House healthcare reform bill includes LTC provisions

While long-term living facilities may face some challenges as a result of eventual healthcare reform legislation, two provisions in the House-approved bill could be beneficial by helping consumers obtain the resources needed to finance care and by providing supplemental payments to help facilities cover the cost of caring for Medicaid beneficiaries.

As approved by the House of Representatives November 7 and sent to the Senate, the Affordable Health Care for America Act (HR 3962) follows recommendations from the Medicare Payment Advisory Commission (MedPAC) to “encourage payment accuracy that more accurately reflects the costs of services provided,” according to the bill’s summary. It imposes a market basket freeze for the second, third, and fourth quarters of next year.

The summary also states that “nursing home transparency provisions provide regulators and families additional information on nursing home ownership and control, and more information on nursing home staffing and quality through Nursing Home Compare.”

In addition, tougher penalties would be imposed on nursing homes “that fail to provide adequate care to their residents and improved training for nursing home staff to increase quality of care,” the document adds.

However, recognizing the disparity between Medicare and Medicaid reimbursement rates, the bill provides for supplemental payments to nursing facilities with high percentages of Medicare and Medicaid residents that are efficiently and transparently operated and that provide quality care. A total of $6 billion would be available for such payments over the period 2010 through 2013.

The measure also directs the Medicaid and CHIP Payment Access Commission (MACPAC) to study the adequacy of Medicaid payments to nursing facilities and provide recommendations to Congress by December 31, 2011.

That provision was met with enthusiastic support by the American Health Care Association (AHCA), whose president, Bruce Yarwood, said it “represents a first step in acknowledging the nation’s chronic Medicaid underfunding crisis,” which he contended “shortchanges seniors’ nursing home care more than $4 billion annually.”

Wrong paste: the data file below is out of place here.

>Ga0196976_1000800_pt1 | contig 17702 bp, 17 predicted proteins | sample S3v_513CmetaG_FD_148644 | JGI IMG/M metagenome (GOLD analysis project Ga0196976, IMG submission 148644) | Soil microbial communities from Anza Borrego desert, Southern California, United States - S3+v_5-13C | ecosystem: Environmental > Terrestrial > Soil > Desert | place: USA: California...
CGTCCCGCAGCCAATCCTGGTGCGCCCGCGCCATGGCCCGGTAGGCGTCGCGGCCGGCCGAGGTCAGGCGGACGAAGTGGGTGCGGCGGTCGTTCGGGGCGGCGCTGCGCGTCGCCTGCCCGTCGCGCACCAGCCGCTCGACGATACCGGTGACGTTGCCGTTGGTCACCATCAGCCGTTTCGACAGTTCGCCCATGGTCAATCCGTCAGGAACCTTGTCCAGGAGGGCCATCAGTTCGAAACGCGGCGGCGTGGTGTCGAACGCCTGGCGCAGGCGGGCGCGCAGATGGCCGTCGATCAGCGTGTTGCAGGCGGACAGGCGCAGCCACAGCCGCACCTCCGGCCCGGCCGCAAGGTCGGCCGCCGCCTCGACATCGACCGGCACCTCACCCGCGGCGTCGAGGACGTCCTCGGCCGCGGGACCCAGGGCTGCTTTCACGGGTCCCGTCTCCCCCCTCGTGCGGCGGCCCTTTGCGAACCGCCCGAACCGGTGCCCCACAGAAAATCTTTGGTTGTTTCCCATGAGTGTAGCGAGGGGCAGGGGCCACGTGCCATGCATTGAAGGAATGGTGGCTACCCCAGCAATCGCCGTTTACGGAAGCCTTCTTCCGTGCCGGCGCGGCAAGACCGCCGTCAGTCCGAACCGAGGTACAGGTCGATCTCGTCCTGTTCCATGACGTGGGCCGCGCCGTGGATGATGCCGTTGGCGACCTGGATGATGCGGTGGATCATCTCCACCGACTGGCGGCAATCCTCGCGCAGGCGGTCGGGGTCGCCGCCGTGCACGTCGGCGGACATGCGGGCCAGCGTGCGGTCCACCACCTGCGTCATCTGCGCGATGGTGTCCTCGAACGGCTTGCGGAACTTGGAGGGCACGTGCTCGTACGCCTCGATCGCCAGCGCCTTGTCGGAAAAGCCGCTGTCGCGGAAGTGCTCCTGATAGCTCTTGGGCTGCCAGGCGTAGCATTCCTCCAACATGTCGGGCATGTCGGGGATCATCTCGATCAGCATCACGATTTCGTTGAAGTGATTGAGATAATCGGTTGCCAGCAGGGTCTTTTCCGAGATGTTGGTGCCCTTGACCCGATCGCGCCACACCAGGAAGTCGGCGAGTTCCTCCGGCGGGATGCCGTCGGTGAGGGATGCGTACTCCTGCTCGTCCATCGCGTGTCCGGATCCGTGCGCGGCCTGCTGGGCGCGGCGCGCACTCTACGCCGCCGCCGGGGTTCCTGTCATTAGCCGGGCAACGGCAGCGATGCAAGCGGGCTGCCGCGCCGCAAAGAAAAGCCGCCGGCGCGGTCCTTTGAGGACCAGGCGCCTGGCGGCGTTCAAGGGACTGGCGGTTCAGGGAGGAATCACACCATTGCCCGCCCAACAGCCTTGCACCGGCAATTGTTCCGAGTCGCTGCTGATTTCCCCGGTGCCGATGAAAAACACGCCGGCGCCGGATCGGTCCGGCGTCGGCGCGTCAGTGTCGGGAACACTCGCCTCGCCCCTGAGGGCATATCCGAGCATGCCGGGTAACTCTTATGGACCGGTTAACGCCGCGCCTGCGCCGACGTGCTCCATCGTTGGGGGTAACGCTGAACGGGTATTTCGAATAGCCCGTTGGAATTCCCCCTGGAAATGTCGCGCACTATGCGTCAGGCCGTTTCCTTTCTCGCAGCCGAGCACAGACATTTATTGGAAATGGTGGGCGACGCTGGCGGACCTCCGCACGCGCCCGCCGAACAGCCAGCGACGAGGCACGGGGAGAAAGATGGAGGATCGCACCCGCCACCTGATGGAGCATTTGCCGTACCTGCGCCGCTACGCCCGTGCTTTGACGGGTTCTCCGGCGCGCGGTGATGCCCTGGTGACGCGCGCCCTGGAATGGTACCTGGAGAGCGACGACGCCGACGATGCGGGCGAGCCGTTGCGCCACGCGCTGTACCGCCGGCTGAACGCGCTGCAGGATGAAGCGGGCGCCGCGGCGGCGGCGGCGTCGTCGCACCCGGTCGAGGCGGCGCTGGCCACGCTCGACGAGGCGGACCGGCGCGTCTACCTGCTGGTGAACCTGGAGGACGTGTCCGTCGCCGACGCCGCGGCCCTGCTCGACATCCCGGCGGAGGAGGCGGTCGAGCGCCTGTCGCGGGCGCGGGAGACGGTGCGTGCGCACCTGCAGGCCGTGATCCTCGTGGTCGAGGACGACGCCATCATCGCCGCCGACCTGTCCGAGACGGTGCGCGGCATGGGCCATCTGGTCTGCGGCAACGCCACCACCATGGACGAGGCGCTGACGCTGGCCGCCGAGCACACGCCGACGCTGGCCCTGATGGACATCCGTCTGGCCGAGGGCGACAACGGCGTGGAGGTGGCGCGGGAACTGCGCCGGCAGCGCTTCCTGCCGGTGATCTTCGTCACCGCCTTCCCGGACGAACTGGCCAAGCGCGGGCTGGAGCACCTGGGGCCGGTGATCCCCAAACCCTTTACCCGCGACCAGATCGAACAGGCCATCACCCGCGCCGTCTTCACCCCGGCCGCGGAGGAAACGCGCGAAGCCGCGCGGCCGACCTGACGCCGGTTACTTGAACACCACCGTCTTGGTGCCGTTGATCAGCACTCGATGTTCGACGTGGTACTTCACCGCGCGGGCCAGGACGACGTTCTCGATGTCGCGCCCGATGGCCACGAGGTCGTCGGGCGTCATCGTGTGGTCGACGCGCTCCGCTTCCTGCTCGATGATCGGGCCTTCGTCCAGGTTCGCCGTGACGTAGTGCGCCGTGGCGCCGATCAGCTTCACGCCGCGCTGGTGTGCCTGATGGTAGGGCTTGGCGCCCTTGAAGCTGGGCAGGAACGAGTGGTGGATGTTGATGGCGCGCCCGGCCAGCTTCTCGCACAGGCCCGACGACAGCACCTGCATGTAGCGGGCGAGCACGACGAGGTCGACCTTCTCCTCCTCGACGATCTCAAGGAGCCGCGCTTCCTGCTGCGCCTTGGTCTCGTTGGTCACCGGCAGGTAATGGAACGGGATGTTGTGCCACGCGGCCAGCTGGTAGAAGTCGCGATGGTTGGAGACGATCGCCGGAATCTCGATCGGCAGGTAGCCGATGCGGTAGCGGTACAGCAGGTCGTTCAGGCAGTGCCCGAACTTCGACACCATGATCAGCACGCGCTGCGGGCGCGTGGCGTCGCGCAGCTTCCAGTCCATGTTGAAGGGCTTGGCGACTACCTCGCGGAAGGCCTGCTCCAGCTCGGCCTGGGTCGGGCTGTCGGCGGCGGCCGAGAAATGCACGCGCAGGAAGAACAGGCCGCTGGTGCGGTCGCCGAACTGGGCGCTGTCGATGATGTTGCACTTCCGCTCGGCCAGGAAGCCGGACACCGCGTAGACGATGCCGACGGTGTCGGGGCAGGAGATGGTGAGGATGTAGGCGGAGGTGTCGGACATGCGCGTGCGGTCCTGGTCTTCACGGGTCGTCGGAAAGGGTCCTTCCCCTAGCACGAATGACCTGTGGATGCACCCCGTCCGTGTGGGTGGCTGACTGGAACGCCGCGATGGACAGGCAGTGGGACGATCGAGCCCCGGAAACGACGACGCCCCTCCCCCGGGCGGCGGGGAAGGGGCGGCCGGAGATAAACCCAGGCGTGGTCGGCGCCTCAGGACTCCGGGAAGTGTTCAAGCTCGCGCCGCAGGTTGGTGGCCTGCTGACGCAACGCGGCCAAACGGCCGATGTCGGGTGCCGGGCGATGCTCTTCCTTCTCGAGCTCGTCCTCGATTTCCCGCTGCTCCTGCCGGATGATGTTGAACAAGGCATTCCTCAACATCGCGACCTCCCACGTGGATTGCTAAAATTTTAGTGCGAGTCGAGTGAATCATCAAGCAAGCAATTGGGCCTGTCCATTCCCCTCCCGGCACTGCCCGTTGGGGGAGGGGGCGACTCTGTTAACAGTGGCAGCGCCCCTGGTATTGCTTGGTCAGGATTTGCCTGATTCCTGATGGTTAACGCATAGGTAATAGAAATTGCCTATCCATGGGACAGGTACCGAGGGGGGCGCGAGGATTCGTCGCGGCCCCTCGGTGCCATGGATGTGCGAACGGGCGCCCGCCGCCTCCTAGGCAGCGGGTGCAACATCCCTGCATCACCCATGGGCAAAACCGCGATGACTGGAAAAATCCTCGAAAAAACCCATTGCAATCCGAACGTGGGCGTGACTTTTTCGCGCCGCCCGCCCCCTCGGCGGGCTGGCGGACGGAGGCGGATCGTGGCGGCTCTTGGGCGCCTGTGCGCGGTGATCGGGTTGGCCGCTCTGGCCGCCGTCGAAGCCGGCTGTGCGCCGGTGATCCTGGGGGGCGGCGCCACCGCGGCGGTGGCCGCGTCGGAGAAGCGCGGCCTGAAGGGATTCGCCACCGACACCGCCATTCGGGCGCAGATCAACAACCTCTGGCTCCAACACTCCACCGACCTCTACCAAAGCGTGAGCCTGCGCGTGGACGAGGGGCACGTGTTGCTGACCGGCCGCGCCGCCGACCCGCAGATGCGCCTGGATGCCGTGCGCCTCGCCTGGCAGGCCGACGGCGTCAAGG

Yarwood said that “stability must be brought to the Medicaid program in order to protect the care of nursing home patients, and the jobs of frontline caregivers vital to the provision of quality care.”

The bill codifies the recalibration factor included in the FY2010 payment rule from the Centers for Medicare & Medicaid Services (CMS) for Medicare payments to skilled nursing facilities. It provides a “budget neutral” adjustment within the payment system to “improve payment accuracy” for nontherapy ancillary services and therapy services, directs the Department of Health and Human Services (HHS) to analyze payments for nontherapy ancillary services for inclusion in a future SNF case mix reclassification system, and creates an “outlier” payment for nontherapy ancillary services.

“The 23.9 billion, 10-year cuts contained in the (bill), coming on top of cuts of up to $16 billion to Medicare-funded nursing home care just put into effect by CMS October 1, will further destabilize our sector at a time when most governors across America are being forced to cut or freeze seniors’ Medicaid benefits and services,” Yarwood said. “Taken together, our sector, our patients, and our workforce face an unprecedented cumulative threat that can only be resolved by significantly reducing the level of Medicare cuts contained in this new bill.”

Yarwood said AHCA would continue its efforts to reduce those cuts as the health reform legislation continues its journey through the Senate and to President Obama for his signature.